A documentary about an eco-friendly home near Austin inspired me to think about software systems from an ecological perspective.
The notion of a software or product “ecosystem” isn’t new, but I’d previously only thought about it as fostering healthy interactions in a system; I hadn’t considered the non-human actors. Is the code hard to maintain? Are alerts waking people up unnecessarily? Is the business sustainable? Is there a natural order? Is anything out of place, like an old tire in a stream? Can we achieve our goals in harmony with the natural order?
For example, I worked on a free service that would alert when resources were exhausted. Because it was free, it was natural for consumers deprioritize efficient usage. Maintainers of the service absorbed the cost in the form of routine alerts. A more balanced system would shift some cost to the consumers.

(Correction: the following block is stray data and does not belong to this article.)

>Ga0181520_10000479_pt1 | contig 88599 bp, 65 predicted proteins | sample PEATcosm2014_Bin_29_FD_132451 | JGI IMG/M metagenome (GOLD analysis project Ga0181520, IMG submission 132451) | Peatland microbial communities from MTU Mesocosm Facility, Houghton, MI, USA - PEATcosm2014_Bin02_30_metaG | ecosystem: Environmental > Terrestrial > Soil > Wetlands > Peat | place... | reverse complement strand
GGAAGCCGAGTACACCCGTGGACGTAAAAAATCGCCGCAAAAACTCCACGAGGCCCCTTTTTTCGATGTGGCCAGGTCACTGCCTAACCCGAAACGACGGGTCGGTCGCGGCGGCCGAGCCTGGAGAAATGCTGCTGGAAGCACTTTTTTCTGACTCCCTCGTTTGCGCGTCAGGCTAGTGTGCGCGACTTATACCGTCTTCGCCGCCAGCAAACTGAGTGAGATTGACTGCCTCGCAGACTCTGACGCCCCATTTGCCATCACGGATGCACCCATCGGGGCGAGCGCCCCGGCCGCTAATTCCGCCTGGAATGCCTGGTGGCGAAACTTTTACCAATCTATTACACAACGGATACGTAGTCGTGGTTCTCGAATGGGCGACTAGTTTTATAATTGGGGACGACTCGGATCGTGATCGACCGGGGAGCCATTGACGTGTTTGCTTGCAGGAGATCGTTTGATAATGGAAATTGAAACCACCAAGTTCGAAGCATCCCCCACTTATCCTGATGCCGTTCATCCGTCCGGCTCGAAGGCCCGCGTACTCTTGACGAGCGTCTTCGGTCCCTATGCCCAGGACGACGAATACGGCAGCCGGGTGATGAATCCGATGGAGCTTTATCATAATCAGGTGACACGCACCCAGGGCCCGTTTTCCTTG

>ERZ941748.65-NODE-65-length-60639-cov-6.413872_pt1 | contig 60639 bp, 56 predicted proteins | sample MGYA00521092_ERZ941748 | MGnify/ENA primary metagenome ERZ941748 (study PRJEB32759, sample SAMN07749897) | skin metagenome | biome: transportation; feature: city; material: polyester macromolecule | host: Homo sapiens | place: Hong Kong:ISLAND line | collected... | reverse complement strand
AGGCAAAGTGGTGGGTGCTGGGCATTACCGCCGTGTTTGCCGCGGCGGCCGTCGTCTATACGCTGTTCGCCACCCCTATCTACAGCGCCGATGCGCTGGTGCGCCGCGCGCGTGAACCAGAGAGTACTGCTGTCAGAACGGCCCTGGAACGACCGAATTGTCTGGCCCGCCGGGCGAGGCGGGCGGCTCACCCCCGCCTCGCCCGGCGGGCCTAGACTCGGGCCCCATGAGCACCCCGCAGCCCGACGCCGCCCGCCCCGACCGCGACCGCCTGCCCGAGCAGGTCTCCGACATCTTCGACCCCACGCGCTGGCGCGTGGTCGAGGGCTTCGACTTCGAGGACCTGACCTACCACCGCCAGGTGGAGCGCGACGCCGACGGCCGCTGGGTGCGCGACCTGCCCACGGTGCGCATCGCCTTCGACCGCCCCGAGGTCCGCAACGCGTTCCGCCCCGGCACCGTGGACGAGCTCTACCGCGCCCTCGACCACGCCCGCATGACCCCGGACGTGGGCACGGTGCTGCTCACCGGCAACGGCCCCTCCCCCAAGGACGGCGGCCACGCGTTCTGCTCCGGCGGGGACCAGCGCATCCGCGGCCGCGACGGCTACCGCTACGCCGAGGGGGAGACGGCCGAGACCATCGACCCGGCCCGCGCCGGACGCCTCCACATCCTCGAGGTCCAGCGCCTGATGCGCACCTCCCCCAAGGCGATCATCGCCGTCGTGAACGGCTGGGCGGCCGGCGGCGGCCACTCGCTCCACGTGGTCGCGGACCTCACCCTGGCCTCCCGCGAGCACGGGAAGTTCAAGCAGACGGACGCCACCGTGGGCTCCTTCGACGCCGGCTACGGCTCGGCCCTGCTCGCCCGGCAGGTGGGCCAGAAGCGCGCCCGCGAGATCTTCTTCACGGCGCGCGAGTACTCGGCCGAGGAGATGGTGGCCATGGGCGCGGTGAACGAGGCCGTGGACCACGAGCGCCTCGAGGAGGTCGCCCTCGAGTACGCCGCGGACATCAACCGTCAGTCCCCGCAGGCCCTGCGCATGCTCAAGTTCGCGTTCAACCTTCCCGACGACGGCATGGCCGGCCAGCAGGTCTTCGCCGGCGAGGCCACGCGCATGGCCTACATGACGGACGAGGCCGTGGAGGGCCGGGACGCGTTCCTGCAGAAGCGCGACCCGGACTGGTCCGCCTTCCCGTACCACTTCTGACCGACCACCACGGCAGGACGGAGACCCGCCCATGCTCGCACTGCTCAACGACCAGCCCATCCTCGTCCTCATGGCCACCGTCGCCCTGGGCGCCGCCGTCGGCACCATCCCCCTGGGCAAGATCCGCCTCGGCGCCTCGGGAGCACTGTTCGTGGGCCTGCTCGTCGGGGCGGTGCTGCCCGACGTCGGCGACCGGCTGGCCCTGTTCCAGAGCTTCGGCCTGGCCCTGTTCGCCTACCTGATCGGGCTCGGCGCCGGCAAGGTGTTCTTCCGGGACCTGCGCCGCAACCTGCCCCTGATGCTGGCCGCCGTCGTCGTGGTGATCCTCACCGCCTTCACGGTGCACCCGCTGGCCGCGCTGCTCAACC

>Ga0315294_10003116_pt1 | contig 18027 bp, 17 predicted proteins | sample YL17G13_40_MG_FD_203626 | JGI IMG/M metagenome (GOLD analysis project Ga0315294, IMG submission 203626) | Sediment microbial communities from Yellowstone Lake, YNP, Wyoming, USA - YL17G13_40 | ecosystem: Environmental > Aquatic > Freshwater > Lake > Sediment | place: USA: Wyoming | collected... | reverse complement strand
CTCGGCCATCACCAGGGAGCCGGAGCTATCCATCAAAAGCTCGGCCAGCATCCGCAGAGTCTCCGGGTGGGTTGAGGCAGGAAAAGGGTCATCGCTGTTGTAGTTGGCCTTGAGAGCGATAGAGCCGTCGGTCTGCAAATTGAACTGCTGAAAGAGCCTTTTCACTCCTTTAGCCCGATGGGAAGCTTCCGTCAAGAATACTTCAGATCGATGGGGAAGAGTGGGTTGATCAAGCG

I think the idea of separating concerns is another example. Decoupling can reduce maintenance cost even if the functionality doesn’t change.
A colleague once remarked that every syntax variation allowed by a language would eventually appear in a code base; a convention could not stop this. Perhaps this was another example of an imbalanced natural order. The cost of enforcement was solely on the reviewer. Shifting this cost to programmatic validation, like a linter, would help restore balance.